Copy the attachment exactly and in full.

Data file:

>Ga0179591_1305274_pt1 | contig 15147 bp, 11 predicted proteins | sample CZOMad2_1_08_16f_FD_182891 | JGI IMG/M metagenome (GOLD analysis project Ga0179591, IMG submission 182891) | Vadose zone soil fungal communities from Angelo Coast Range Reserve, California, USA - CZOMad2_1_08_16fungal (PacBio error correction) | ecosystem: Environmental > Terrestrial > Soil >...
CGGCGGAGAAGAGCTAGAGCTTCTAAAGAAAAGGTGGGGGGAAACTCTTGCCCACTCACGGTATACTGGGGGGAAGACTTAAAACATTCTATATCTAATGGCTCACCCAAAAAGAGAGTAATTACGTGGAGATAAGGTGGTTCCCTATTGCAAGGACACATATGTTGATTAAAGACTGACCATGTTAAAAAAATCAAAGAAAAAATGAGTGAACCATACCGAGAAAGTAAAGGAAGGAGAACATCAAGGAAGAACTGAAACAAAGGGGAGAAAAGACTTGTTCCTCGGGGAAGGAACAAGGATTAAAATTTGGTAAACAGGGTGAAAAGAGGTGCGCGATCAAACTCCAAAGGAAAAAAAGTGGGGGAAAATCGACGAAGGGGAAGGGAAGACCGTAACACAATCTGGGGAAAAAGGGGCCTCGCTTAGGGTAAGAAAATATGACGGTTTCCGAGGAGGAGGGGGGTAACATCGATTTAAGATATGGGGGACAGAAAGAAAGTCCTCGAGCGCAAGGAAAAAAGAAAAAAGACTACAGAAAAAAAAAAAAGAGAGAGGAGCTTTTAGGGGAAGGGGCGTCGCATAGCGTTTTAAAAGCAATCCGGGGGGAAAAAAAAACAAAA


>Ga0179591_1305274_pt1 | contig 15147 bp, 11 predicted proteins | sample CZOMad2_1_08_16f_FD_182891 | JGI IMG/M metagenome (GOLD analysis project Ga0179591, IMG submission 182891) | Vadose zone soil fungal communities from Angelo Coast Range Reserve, California, USA - CZOMad2_1_08_16fungal (PacBio error correction) | ecosystem: Environmental > Terrestrial > Soil >...
CGGCGGAGAAGAGCTAGAGCTTCTAAAGAAAAGGTGGGGGGAAACTCTTGCCCACTCACGGTATACTGGGGGGAAGACTTAAAACATTCTATATCTAATGGCTCACCCAAAAAGAGAGTAATTACGTGGAGATAAGGTGGTTCCCTATTGCAAGGACACATATGTTGATTAAAGACTGACCATGTTAAAAAAATCAAAGAAAAAATGAGTGAACCATACCGAGAAAGTAAAGGAAGGAGAACATCAAGGAAGAACTGAAACAAAGGGGAGAAAAGACTTGTTCCTCGGGGAAGGAACAAGGATTAAAATTTGGTAAACAGGGTGAAAAGAGGTGCGCGATCAAACTCCAAAGGAAAAAAAGTGGGGGAAAATCGACGAAGGGGAAGGGAAGACCGTAACACAATCTGGGGAAAAAGGGGCCTCGCTTAGGGTAAGAAAATATGACGGTTTCCGAGGAGGAGGGGGGTAACATCGATTTAAGATATGGGGGACAGAAAGAAAGTCCTCGAGCGCAAGGAAAAAAGAAAAAAGACTACAGAAAAAAAAAAAAGAGAGAGGAGCTTTTAGGGGAAGGGGCGTCGCATAGCGTTTTAAAAGCAATCCGGGGGGAAAAAAAAACAAAA